Business School Faculty Share Blockchain Knowledge with State Legislative Leaders


Marketing Communications

Amid the growth in financial technology, WPI is answering the call for greater understanding and public information about blockchain technology. As invited guests of the Massachusetts Blockchain Technology Legislative Caucus, Business School professors Joseph Sarkis and Sara Saberi delivered a presentation to state representatives and state senators during the Caucus’s first meeting as a bicameral group on April 4, 2024. The Massachusetts Blockchain Technology Legislative Caucus, co-chaired by State Representative Kate Lipper-Garabedian and State Senator Barry Finegold, was formed in 2021 to study the emerging role of blockchain in shaping public policy. Members of the State Senate joined the Caucus in 2024.

Sarkis, a professor of management, and Saberi, an assistant professor of operations and industrial engineering, shared with lawmakers an explanation of blockchain technology, the decentralized database of records or shared ledgers of digital events, on which cryptocurrencies run. Going beyond that definition, the professors emphasized there is much more to blockchain platforms than cryptocurrencies. They told the group about WPI’s teaching, research, and projects involving current applications and potential uses of blockchain in supply chain management and government, plus student involvement and interest in financial technology and blockchain.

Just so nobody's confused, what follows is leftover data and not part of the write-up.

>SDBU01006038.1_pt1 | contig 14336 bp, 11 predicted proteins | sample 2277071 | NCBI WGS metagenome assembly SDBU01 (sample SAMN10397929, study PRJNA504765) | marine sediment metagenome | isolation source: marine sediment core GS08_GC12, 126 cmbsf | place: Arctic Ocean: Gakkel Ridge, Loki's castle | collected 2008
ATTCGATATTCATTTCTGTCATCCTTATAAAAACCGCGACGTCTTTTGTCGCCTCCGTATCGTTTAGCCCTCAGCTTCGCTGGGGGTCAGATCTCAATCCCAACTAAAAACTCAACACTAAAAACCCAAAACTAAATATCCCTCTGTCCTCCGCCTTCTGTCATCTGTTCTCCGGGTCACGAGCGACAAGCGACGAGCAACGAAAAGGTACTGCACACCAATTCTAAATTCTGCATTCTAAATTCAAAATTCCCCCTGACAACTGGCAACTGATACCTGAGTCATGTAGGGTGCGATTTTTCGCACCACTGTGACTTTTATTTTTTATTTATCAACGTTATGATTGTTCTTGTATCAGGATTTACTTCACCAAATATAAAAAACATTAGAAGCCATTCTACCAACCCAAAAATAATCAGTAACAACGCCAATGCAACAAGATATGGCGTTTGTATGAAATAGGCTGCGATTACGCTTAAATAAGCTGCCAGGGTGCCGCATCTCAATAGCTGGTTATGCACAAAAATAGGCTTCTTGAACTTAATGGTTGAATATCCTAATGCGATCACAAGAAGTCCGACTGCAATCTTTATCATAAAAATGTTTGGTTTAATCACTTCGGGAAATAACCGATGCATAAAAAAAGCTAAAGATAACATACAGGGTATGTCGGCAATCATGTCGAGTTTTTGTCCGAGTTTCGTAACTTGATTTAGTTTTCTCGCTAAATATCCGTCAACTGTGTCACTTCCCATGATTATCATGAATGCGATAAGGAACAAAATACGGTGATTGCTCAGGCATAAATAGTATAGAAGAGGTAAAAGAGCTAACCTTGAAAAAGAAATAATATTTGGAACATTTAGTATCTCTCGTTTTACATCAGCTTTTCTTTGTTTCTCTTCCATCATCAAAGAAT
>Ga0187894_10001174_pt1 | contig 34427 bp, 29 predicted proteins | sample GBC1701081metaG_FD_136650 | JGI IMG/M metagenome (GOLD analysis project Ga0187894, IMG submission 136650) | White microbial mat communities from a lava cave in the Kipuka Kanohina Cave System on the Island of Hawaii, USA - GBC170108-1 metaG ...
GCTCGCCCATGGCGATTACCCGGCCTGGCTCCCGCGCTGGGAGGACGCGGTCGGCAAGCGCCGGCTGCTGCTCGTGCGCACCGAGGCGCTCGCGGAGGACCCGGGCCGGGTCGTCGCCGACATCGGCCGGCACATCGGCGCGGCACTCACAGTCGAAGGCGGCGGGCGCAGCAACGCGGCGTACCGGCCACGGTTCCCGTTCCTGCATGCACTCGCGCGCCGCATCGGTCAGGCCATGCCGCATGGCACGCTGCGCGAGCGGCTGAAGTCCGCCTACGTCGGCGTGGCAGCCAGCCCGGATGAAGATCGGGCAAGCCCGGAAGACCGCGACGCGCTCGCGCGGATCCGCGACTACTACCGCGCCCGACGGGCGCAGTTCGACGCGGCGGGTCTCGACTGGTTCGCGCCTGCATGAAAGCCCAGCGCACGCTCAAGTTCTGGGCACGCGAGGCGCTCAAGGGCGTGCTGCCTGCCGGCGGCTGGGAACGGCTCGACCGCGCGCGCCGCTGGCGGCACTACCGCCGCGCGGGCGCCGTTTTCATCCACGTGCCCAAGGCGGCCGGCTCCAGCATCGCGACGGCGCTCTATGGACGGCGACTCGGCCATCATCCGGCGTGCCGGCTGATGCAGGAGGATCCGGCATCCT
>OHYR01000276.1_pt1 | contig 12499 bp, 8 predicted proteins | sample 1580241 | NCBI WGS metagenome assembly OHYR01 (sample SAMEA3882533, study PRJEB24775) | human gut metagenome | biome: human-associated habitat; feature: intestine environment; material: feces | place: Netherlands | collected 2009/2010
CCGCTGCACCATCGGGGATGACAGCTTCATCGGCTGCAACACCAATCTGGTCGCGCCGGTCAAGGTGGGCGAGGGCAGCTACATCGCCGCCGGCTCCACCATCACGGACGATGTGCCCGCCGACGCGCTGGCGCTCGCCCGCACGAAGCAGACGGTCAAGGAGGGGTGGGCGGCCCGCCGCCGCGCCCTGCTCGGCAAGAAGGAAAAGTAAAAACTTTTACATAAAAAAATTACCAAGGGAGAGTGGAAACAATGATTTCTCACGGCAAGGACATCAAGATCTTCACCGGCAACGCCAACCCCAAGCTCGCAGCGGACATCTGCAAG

“We shared knowledge and insights from our research and instructional experience, covering topics ranging from IQPs and MQPs to cutting-edge courses on blockchain technology,” Sarkis said of the meeting. “We believe that offering our insights to the Legislative Caucus can help our representatives make informed decisions essential for shaping the educational and economic landscape for current and future generations.”

Saberi said the opportunity to present to lawmakers was a great chance for WPI to show its thought leadership in this area of technology and to “underscore the importance of cross-sector collaboration in technology adoption. By doing so, WPI’s role extends beyond academia into state economic development, emphasizing our contribution to shaping a tech-savvy workforce and fostering innovation-driven economic policies.”

The presentation highlighted ways in which blockchain technology provides for security, transparency, and the execution of smart contracts without the need for intermediaries. The WPI presenters offered examples of how blockchain can increase integrity in the climate tech sector by verifying the sources of biofuel, and shared how WPI students designed a blockchain prototype to keep records of property transactions, and how WPI researchers are studying the potential for blockchain in closed-loop recycling. A large part of the discussion focused on job opportunities and skill needs for positions related to blockchain; and current and potential government uses for blockchain, including identification, credentialing, and land records. 

Professors Rob Sarnie and Daniel Treku also participated in a question-and-response session with the lawmakers. Professor Kwamie Dunbar, adjunct teaching instructor Abdullah Yildizbasi, and several PhD students also represented WPI at the virtual meeting.



WPI business school professors speak on Zoom with members of the state legislature about Blockchain technology

Professors Sarkis & Saberi present WPI research on areas of blockchain applications in government